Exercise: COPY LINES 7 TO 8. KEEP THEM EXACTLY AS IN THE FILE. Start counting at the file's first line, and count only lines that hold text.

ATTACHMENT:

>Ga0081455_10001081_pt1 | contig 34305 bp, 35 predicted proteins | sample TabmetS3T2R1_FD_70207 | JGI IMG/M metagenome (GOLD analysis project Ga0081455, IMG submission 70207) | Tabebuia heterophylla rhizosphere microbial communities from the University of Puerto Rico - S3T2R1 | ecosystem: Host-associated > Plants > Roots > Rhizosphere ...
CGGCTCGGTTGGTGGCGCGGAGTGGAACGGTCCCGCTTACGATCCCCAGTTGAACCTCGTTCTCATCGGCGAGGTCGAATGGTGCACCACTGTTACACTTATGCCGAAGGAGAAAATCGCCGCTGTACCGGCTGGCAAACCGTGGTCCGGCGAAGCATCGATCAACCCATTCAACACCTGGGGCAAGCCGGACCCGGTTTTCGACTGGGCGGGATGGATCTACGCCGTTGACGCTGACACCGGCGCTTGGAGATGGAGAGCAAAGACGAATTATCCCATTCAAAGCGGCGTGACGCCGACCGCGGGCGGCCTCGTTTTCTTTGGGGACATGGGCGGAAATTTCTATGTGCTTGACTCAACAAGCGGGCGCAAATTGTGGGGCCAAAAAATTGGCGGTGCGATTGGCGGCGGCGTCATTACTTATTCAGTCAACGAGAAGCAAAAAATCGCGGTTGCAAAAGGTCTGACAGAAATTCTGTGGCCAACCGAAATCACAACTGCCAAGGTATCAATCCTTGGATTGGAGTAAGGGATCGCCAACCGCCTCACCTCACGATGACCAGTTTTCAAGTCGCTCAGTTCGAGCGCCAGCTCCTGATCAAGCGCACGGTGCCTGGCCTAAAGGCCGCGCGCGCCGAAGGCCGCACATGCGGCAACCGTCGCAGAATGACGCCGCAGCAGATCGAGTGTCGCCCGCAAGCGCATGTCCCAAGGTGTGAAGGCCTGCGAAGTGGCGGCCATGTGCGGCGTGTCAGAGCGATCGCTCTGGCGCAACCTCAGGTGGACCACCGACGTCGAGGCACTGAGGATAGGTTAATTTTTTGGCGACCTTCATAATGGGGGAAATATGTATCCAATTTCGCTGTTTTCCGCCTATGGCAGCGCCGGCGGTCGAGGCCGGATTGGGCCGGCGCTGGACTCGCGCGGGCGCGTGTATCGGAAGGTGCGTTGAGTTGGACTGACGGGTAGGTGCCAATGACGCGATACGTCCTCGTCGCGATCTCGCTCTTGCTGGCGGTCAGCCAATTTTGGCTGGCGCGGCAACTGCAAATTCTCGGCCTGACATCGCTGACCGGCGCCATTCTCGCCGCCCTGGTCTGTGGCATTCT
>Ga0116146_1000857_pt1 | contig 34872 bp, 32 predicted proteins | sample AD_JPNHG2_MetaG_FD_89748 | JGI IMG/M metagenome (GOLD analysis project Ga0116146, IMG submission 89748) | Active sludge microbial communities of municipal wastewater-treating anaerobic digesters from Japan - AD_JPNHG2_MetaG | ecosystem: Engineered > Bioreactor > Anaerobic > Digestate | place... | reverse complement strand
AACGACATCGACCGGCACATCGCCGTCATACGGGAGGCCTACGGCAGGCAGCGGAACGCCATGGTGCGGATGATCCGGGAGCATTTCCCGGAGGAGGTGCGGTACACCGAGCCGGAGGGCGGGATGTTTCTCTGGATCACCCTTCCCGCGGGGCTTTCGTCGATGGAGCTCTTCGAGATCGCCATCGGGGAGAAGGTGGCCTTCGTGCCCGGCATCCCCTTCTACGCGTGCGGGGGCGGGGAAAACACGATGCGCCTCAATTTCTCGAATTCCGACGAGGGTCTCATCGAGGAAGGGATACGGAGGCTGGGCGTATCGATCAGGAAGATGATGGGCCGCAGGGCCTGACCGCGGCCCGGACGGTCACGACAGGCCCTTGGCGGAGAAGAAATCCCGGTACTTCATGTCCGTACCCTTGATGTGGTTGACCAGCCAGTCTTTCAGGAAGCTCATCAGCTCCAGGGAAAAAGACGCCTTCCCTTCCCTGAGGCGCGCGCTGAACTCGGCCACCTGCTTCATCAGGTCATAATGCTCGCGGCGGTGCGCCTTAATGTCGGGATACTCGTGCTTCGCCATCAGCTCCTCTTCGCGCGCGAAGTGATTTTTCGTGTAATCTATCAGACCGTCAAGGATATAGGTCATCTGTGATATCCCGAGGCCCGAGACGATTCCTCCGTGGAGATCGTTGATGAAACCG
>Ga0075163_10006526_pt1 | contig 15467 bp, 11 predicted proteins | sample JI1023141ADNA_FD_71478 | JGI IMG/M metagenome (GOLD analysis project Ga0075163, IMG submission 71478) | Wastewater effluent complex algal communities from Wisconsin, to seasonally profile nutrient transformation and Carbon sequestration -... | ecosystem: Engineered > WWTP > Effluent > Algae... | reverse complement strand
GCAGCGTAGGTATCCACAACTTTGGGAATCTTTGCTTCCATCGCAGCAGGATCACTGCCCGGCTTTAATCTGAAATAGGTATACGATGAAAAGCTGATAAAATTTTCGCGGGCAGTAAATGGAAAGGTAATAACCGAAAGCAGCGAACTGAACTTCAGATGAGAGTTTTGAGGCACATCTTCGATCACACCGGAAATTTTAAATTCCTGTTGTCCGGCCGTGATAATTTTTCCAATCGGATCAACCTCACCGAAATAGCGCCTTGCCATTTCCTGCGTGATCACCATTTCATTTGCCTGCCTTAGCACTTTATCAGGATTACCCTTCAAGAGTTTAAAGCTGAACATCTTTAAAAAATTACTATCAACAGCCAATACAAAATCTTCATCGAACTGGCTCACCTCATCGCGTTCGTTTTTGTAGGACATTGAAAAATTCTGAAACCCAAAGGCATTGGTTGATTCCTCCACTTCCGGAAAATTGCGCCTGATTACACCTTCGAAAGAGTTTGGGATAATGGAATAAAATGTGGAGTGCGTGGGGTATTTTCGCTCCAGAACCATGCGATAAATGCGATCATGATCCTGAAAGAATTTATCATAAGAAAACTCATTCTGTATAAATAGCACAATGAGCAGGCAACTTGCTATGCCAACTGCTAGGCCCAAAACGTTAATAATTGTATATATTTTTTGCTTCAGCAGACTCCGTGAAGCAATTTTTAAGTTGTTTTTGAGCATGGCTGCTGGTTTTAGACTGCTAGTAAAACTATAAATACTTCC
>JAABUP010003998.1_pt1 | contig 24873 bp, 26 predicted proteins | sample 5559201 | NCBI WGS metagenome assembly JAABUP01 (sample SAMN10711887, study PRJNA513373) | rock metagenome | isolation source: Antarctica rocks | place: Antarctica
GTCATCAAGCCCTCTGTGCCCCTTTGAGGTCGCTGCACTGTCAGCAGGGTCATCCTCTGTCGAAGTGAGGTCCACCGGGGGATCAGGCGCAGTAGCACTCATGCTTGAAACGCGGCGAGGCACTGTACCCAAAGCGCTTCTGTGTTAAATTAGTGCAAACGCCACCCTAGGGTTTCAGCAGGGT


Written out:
>JAABUP010003998.1_pt1 | contig 24873 bp, 26 predicted proteins | sample 5559201 | NCBI WGS metagenome assembly JAABUP01 (sample SAMN10711887, study PRJNA513373) | rock metagenome | isolation source: Antarctica rocks | place: Antarctica
GTCATCAAGCCCTCTGTGCCCCTTTGAGGTCGCTGCACTGTCAGCAGGGTCATCCTCTGTCGAAGTGAGGTCCACCGGGGGATCAGGCGCAGTAGCACTCATGCTTGAAACGCGGCGAGGCACTGTACCCAAAGCGCTTCTGTGTTAAATTAGTGCAAACGCCACCCTAGGGTTTCAGCAGGGT